New electronic devices are in short supply due to a global shortage of semiconductors, affecting particularly the production of new laptops, desktops and tablets.

This is the word from Kwirirai Rukowo, GM of Qrent, who comments: “Currently, companies have been waiting for very long lead times for new stock to arrive and Original Equipment Manufacturers (OEMs) locally and globally cannot meet the demand.”

Refurbished devices are helping to fill the gap, he says. They enable significant costs savings and also contribute to the circular economy.

“Africa has been using circular economic principles for generations,” Rukowo says. “As new business models and technologies emerge, opportunities can be harvested by a variety of commercial sectors. Our experience in Africa has assisted us to roll out this solution to the UK where our second-life offering has been enthusiastically embraced by corporate enterprises.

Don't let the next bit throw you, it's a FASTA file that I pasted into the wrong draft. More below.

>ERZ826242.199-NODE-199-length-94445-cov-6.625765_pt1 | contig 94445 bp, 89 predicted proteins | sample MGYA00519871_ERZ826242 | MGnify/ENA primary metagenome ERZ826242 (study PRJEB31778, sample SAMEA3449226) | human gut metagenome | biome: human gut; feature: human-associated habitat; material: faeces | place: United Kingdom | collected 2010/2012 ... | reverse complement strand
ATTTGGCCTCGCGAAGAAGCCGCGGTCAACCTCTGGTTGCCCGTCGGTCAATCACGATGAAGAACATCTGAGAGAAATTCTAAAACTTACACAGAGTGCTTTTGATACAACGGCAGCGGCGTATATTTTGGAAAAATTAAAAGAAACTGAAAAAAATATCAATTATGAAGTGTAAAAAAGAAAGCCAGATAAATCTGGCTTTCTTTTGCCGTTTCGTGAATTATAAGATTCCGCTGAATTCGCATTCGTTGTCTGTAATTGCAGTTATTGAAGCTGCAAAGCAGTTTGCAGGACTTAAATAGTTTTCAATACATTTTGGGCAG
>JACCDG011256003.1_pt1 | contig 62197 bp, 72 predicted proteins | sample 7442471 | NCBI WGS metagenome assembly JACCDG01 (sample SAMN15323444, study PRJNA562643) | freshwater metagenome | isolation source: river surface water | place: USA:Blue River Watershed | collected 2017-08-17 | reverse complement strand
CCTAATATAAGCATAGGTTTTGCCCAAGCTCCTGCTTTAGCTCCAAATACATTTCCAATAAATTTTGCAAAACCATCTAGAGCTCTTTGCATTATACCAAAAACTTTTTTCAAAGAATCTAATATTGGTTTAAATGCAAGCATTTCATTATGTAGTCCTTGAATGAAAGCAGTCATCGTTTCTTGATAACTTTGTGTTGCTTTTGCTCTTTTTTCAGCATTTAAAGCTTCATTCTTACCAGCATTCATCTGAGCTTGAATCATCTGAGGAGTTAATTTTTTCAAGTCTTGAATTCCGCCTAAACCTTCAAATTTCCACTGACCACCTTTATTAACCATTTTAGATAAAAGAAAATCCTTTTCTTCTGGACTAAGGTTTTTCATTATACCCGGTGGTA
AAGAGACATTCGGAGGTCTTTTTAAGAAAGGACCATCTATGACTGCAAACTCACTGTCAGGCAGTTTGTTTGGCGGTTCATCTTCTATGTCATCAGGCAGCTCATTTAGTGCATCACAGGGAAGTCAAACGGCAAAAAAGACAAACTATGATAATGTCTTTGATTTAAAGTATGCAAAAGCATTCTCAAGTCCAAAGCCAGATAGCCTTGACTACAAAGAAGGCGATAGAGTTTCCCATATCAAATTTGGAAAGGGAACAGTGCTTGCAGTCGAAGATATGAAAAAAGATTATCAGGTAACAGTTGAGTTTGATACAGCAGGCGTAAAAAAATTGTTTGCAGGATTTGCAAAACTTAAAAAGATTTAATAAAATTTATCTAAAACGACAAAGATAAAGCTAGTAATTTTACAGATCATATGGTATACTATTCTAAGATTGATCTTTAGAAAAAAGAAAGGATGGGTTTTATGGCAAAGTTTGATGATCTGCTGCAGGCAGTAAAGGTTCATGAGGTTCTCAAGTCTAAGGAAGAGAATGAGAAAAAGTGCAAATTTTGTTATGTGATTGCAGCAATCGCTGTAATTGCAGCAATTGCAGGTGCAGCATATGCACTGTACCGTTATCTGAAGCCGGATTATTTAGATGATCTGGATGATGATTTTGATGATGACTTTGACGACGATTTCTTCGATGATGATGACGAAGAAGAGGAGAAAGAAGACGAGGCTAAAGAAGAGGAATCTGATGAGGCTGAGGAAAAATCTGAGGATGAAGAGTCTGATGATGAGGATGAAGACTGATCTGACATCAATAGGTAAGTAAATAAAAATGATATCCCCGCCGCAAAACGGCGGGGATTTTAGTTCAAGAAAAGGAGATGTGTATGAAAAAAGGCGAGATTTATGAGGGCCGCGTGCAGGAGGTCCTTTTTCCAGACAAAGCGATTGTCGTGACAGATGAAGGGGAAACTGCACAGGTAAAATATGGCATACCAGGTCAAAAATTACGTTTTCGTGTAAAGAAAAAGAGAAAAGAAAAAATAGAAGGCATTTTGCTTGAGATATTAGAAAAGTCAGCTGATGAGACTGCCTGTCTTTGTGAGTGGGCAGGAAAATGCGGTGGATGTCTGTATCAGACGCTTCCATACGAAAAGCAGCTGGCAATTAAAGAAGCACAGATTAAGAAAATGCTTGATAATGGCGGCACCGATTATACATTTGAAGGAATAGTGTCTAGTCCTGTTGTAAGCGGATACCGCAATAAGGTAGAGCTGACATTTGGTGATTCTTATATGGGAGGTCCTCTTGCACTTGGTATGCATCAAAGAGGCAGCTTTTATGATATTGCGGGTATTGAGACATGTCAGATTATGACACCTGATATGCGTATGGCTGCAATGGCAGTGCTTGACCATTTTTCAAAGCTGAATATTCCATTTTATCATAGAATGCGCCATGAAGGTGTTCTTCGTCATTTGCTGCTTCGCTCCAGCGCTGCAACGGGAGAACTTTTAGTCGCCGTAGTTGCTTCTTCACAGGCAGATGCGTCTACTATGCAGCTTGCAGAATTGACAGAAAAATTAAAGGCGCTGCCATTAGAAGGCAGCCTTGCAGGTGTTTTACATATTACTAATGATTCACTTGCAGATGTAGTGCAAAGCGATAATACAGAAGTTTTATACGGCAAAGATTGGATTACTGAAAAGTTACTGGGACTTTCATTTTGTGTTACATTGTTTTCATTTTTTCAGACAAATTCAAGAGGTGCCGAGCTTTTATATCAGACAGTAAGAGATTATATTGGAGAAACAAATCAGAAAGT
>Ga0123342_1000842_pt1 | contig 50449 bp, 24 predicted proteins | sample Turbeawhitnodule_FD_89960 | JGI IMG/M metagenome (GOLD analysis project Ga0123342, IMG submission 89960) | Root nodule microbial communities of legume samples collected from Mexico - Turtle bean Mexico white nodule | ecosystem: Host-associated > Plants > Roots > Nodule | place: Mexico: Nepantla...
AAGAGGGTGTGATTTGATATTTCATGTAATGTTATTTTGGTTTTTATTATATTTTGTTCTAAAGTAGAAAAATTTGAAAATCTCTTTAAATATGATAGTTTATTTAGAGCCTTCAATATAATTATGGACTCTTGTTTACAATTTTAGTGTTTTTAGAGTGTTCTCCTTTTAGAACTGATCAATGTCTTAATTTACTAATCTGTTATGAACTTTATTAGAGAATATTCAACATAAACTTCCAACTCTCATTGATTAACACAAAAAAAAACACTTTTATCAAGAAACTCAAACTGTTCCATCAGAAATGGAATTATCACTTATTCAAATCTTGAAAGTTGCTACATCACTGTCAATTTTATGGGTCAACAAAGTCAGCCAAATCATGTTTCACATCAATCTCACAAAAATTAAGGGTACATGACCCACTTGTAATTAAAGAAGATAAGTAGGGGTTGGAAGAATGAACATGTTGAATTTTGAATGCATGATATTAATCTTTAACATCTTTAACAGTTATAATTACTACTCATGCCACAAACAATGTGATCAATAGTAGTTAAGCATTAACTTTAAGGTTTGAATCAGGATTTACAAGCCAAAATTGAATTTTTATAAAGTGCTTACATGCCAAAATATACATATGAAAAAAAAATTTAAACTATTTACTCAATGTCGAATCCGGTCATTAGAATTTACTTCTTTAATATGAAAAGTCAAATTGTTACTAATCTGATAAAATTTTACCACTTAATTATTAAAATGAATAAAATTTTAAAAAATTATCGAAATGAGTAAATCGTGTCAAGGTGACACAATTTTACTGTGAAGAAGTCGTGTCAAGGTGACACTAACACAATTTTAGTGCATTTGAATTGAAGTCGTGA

Rukowo explains that initially the chip shortages were thought to be nothing more than a temporary delay in supplies as factories shut down when Covid-19 first hit.

“The shortage is a direct result of the pandemic which increased demand for personal electronics such as cell phones and laptops to an extent where production could not keep pace with demand,” he adds.

This demand surge is being driven by the change in working models with so many people around the world being shifted into remote gear to work from home.

“Leasing and subsequent refurbishment and repurposing of IT assets overcomes the short lifespan challenge typically associated with IT assets and aligns with the UN’s Sustainable Development Goal 12 on responsible consumption and production,” notes Rukowo.

He adds that refurbished computers keep hardware in circulation for longer and away from landfills.